DECD deputy commissioner named Amistad guru
It was March 2011 when Gov. Dannel Malloy took to a lectern to introduce Christopher "Kip" Bergstrom, the former Stamford urban redevelopment director for the governor when he was mayor there, as the new head of Connecticut's Commission of Culture and Tourism.
Soon after, the culture and tourism commission, in a Malloy agency reshuffle, became part of the state Department of Economic and Community Development, and Bergstrom became a $135,000-a-year deputy DECD commissioner.
What a difference four years can make.
Last month, Bergstrom quietly - no press releases or press conferences this time - moved over to the state Office of Policy and Management, where his single assignment, according to an OPM spokesman, is to help come up with a future plan for the schooner Amistad.
His new post will be part time, 30 hours a week, in an OPM job listed as durational project manager, which has a full-time annual salary of $80,000 a year, the OPM spokesman said.
The move surprises me in light of some internal DECD emails, recently disclosed in response to a Freedom of Information request, in which Bergstrom emerges as an ally of the former director of the failed Amistad America.
Bergstrom, who was in charge of the state's funding for Amistad America through the DECD, agreed with a request of the Amistad director that together they develop "talking points" to manage the outfall from news stories that the nonprofit hadn't filed tax returns for three years.
Bergstrom also lobbied the DECD commissioner to withhold information about Amistad America's creditors from a legislator who had asked for it.
He railed in emails about the press coverage of Amistad's lack of accountability.
And he worked to keep open the state spigot of money to the defunct organization, funding that continued for a full year after the public learned it had lost its nonprofit status.
In advocating for continuing funding of Amistad America, the emails show, Bergstrom knew that the organization had totally flouted state rules requiring annual audits for four years. Indeed, even as the money kept flowing, Bergstrom knew the organization had little or no accounting records or controls.
He also knew that, even as Connecticut continued to fund the ship, it had been moved to Maine, run by a separate nonprofit that was also paying the Amistad America director a salary.
In the real world, of course, these things probably would have gotten him fired.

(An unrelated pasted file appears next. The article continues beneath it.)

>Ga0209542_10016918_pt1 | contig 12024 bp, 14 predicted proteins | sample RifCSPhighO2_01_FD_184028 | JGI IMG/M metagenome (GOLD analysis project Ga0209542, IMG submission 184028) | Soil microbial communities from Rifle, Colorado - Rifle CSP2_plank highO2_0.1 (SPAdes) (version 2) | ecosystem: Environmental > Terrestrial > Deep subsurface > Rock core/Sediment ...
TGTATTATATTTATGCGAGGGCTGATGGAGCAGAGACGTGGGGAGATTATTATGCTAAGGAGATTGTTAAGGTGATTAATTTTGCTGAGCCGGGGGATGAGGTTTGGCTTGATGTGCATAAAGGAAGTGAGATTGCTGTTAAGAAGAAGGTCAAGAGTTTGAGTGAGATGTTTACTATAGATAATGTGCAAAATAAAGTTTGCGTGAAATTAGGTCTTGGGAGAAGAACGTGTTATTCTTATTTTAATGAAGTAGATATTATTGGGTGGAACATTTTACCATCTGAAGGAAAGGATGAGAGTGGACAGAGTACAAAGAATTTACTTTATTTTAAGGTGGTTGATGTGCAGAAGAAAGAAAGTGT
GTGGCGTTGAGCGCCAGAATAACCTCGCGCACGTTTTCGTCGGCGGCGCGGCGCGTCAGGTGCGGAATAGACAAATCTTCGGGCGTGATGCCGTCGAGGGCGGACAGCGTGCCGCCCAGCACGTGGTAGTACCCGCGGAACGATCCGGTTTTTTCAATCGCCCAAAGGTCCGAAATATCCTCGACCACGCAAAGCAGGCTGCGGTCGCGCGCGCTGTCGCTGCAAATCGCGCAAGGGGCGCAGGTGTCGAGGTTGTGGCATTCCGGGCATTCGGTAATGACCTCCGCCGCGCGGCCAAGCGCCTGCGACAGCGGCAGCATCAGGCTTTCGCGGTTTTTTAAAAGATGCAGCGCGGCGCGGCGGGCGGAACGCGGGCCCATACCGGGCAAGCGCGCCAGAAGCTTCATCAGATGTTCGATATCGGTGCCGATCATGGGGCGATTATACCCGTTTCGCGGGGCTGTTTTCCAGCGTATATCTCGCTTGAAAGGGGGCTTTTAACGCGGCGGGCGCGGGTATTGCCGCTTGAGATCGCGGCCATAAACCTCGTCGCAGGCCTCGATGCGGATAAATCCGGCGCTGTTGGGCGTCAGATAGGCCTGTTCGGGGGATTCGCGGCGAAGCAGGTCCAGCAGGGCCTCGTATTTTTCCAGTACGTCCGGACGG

In Malloy world, apparently, they led only to a lateral move, arguably a demotion.
But it is hard to imagine why anyone would pick the person in government most responsible for the state's miserable response to the Amistad debacle to be in charge of finding a way out.
But someone did.
It also doesn't look like anyone is going to look too hard into the question of where all those millions of dollars in state and federal aid to Amistad went. The audits the state paid $78,000 for raised more questions than they answered, since many of the numbers were based on "verbal reports" rather than actual written records.
I put a call in to the governor's press office, inquiring about the strange appointment of Bergstrom as the state's new Amistad point person. But I didn't get a call back.
Another thing that emerged from the DECD Amistad emails is that Bergstrom and DECD Commissioner Catherine Smith, who sometimes scolded Bergstrom about things like the way in which he addressed a legislator, did not appear to get along very well.
New Haven attorney Katharine Sacks, who was appointed by a Superior Court judge to be receiver of Amistad America, has reportedly appointed a 12-member committee to help steer a future course for the ship, which is now under a winter cover at Mystic Seaport. The committee includes Bergstrom and at least one official from New Haven government.
Indeed, the deck seems stacked for New Haven in deciding Amistad's fate, in light of the fact that New Haven legislators were also kept in a DECD loop of emails, as the organization's failure became public.
I don't know that eastern Connecticut's interests are represented, and that's too bad in light of the fact that the Amistad dock in New Haven, dredged at the cost of $1.5 million by the state, has silted back in and can no longer accommodate the ship, which must now sit at the bottom there at low tide, hard alongside Interstate 95.
I put in a call to receiver Sacks to ask about the committee secretly deciding Amistad's fate but didn't get a call back.
Whatever they decide to do with it, though, the money could be waiting, if the governor has his way. His budget, which cut funding for a wide variety of arts and cultural institutions, still has a separate line item for Amistad with close to $400,000.
And of course we now know the state has hired someone at the rate of close to $80,000 a year to spend 30 hours a week to decide what to do with the ship.
But maybe that money is being spent because they didn't know what to do with Bergstrom.
This is the opinion of David Collins
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